How to Make People Feel Good When Wishing Hell: Golden Dawn and National Front Discourse, Emotions and Argumentation
ΕκδότηςSpringer International Publishing
Place of publicationSwitzerland
SourceYearbook of Corpus Linguistics and Pragmatics 2014: New Empirical and Theoretical Paradigms, Yearbook of Corpus Linguistics and Pragmatics 2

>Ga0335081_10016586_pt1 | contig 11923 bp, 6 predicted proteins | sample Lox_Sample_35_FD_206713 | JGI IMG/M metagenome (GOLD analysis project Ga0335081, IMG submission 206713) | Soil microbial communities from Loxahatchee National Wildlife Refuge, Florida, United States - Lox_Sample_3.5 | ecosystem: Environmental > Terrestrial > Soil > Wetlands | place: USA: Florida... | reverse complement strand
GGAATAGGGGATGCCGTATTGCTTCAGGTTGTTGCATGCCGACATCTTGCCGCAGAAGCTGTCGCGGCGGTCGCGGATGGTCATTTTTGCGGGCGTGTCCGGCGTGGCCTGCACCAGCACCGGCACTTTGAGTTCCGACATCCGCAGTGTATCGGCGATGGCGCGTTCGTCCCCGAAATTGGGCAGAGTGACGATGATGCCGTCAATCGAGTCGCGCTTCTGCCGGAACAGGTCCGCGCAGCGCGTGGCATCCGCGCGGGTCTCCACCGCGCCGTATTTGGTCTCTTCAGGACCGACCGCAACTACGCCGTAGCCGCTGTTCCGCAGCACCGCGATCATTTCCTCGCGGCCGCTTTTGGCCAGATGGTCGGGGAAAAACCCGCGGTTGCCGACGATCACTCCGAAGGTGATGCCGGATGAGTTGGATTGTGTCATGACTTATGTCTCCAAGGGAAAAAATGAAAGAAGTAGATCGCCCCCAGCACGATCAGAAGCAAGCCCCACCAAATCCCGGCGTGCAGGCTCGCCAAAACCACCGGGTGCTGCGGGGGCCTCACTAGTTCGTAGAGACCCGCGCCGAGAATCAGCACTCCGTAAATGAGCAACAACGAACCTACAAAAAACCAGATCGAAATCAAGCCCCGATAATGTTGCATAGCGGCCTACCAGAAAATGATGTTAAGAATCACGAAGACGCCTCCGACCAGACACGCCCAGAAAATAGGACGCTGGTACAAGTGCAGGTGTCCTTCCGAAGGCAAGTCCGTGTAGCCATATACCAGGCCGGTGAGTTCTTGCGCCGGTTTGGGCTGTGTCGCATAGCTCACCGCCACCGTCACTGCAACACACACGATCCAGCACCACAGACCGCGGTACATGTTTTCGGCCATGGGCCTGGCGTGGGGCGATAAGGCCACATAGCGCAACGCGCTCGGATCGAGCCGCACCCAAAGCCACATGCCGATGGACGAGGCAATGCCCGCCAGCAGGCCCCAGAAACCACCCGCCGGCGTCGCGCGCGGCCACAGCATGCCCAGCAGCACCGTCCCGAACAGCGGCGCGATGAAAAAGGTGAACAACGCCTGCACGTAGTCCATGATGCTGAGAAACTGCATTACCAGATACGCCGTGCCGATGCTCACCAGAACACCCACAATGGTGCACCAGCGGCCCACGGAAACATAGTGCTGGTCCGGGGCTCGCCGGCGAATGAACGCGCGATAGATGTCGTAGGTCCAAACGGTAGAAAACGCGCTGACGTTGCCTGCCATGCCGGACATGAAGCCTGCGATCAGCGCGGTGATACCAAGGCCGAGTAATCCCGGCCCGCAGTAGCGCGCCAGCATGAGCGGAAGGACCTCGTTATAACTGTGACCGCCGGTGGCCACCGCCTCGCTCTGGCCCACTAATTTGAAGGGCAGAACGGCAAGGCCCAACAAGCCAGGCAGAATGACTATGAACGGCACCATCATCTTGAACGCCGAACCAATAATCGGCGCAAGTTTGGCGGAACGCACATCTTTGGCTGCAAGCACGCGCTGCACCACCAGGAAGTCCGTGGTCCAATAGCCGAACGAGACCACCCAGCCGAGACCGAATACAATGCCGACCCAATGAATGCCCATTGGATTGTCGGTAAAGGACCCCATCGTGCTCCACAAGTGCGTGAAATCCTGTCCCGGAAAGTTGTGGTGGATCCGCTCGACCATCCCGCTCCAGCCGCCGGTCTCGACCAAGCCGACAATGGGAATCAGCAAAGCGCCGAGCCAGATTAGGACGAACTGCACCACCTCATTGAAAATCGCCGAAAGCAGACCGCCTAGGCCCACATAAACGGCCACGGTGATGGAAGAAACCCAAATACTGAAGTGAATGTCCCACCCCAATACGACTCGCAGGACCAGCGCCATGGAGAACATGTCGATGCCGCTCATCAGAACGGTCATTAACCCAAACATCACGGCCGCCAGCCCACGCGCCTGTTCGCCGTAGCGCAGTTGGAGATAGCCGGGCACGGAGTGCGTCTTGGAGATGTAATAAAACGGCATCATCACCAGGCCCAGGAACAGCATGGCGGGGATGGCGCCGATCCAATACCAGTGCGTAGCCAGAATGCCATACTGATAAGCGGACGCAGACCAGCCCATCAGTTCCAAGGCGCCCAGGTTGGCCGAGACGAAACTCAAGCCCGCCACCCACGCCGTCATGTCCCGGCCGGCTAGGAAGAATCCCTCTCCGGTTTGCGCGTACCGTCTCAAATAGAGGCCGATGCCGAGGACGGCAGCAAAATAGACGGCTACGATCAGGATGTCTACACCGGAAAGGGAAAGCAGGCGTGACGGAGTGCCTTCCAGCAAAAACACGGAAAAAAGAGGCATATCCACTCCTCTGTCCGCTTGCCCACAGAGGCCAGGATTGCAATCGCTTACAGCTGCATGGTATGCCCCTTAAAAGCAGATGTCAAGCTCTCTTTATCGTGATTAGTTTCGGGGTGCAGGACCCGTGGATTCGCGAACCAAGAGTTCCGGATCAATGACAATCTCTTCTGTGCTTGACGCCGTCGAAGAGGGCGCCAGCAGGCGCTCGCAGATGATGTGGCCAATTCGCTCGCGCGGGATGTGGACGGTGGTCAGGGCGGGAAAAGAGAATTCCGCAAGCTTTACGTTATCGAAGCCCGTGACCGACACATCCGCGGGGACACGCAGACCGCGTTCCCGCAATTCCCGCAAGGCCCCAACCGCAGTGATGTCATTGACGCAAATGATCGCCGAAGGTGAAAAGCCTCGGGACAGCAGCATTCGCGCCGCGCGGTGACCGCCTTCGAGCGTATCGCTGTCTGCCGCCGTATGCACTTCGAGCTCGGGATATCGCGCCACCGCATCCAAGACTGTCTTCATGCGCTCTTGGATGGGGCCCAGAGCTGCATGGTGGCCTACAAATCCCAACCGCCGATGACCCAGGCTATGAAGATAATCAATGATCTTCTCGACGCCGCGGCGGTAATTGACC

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Drawing on Kristeva’s thesis that nationalism is a pervasive discourse of exclusion based on “a defensive hatred” where “the cult of origins easily backslides to a persecuting hatred” (Kristeva 1993), the main argument of this chapter is to demonstrate that extreme right parties such as the National Front in France and Golden Dawn in Greece are constructing a different ethos, having the same far-right political aims. In particular, the analysis of their discursive practices for constructing differently their political arguments (defensive resentment vs persecuting hatred) are based on different emotions as well (contempt vs. pride) while appealing to the same argumentative stance (the cults of origins for instance). Indeed, if they both deliver the same nationalistic discourse of “reciprocal exclusion”, Marine Le Pen’s persona, discourse and behaviour are based, as will be argued here, on a “defensive resentment”, focusing on the Self via the emotion of pride. On the other hand, Golden Dawn’s leader, Nikos Michaloliakos, uses gestures, speeches and symbols, which encourage a virulent “persecuting hatred”, focusing on the despised Other via the emotion of contempt. Focusing on the metaphors and linguistic symbolisms used to embody these emotions, we will show using van Dijk’s theory of ideology in discourse and corpus linguistic methodology, that these tropes are conducive to legitimating, triggering and perpetuating social practices of exclusion of some specific communities as well as symbolic or physical violence against the same communities.